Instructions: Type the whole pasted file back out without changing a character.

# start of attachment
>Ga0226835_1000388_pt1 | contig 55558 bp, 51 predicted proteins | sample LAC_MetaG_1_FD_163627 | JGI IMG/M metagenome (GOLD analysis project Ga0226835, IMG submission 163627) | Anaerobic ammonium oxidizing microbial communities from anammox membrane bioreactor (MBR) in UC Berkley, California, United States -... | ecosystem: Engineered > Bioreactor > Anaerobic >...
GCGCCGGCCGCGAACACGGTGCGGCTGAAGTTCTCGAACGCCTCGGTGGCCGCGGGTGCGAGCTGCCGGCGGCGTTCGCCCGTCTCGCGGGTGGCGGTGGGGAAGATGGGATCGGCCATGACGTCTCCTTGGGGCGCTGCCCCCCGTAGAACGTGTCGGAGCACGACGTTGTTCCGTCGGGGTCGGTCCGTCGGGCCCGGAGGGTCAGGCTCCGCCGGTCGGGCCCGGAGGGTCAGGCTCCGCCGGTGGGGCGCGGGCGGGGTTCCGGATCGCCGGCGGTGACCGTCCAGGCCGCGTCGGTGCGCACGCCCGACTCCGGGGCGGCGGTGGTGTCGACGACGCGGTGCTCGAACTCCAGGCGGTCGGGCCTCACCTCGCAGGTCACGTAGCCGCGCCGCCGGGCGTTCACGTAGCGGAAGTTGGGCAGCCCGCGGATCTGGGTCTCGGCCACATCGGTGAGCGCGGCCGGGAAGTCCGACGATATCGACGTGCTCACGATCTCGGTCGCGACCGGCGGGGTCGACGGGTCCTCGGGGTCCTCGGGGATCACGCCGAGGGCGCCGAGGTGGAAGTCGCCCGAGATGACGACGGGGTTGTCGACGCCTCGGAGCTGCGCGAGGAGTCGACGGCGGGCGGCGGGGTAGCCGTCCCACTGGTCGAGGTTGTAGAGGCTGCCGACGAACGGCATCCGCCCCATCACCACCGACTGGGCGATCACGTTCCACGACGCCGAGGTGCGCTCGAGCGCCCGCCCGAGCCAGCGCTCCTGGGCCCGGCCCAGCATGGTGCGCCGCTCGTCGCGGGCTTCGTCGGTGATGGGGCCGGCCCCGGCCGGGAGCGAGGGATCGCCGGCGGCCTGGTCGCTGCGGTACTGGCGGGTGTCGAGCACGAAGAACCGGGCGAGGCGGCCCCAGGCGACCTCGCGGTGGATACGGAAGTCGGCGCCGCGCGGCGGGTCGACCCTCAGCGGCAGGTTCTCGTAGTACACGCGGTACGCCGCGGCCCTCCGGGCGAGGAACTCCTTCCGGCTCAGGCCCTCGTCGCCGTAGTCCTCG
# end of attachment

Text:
>Ga0226835_1000388_pt1 | contig 55558 bp, 51 predicted proteins | sample LAC_MetaG_1_FD_163627 | JGI IMG/M metagenome (GOLD analysis project Ga0226835, IMG submission 163627) | Anaerobic ammonium oxidizing microbial communities from anammox membrane bioreactor (MBR) in UC Berkley, California, United States -... | ecosystem: Engineered > Bioreactor > Anaerobic >...
GCGCCGGCCGCGAACACGGTGCGGCTGAAGTTCTCGAACGCCTCGGTGGCCGCGGGTGCGAGCTGCCGGCGGCGTTCGCCCGTCTCGCGGGTGGCGGTGGGGAAGATGGGATCGGCCATGACGTCTCCTTGGGGCGCTGCCCCCCGTAGAACGTGTCGGAGCACGACGTTGTTCCGTCGGGGTCGGTCCGTCGGGCCCGGAGGGTCAGGCTCCGCCGGTCGGGCCCGGAGGGTCAGGCTCCGCCGGTGGGGCGCGGGCGGGGTTCCGGATCGCCGGCGGTGACCGTCCAGGCCGCGTCGGTGCGCACGCCCGACTCCGGGGCGGCGGTGGTGTCGACGACGCGGTGCTCGAACTCCAGGCGGTCGGGCCTCACCTCGCAGGTCACGTAGCCGCGCCGCCGGGCGTTCACGTAGCGGAAGTTGGGCAGCCCGCGGATCTGGGTCTCGGCCACATCGGTGAGCGCGGCCGGGAAGTCCGACGATATCGACGTGCTCACGATCTCGGTCGCGACCGGCGGGGTCGACGGGTCCTCGGGGTCCTCGGGGATCACGCCGAGGGCGCCGAGGTGGAAGTCGCCCGAGATGACGACGGGGTTGTCGACGCCTCGGAGCTGCGCGAGGAGTCGACGGCGGGCGGCGGGGTAGCCGTCCCACTGGTCGAGGTTGTAGAGGCTGCCGACGAACGGCATCCGCCCCATCACCACCGACTGGGCGATCACGTTCCACGACGCCGAGGTGCGCTCGAGCGCCCGCCCGAGCCAGCGCTCCTGGGCCCGGCCCAGCATGGTGCGCCGCTCGTCGCGGGCTTCGTCGGTGATGGGGCCGGCCCCGGCCGGGAGCGAGGGATCGCCGGCGGCCTGGTCGCTGCGGTACTGGCGGGTGTCGAGCACGAAGAACCGGGCGAGGCGGCCCCAGGCGACCTCGCGGTGGATACGGAAGTCGGCGCCGCGCGGCGGGTCGACCCTCAGCGGCAGGTTCTCGTAGTACACGCGGTACGCCGCGGCCCTCCGGGCGAGGAACTCCTTCCGGCTCAGGCCCTCGTCGCCGTAGTCCTCG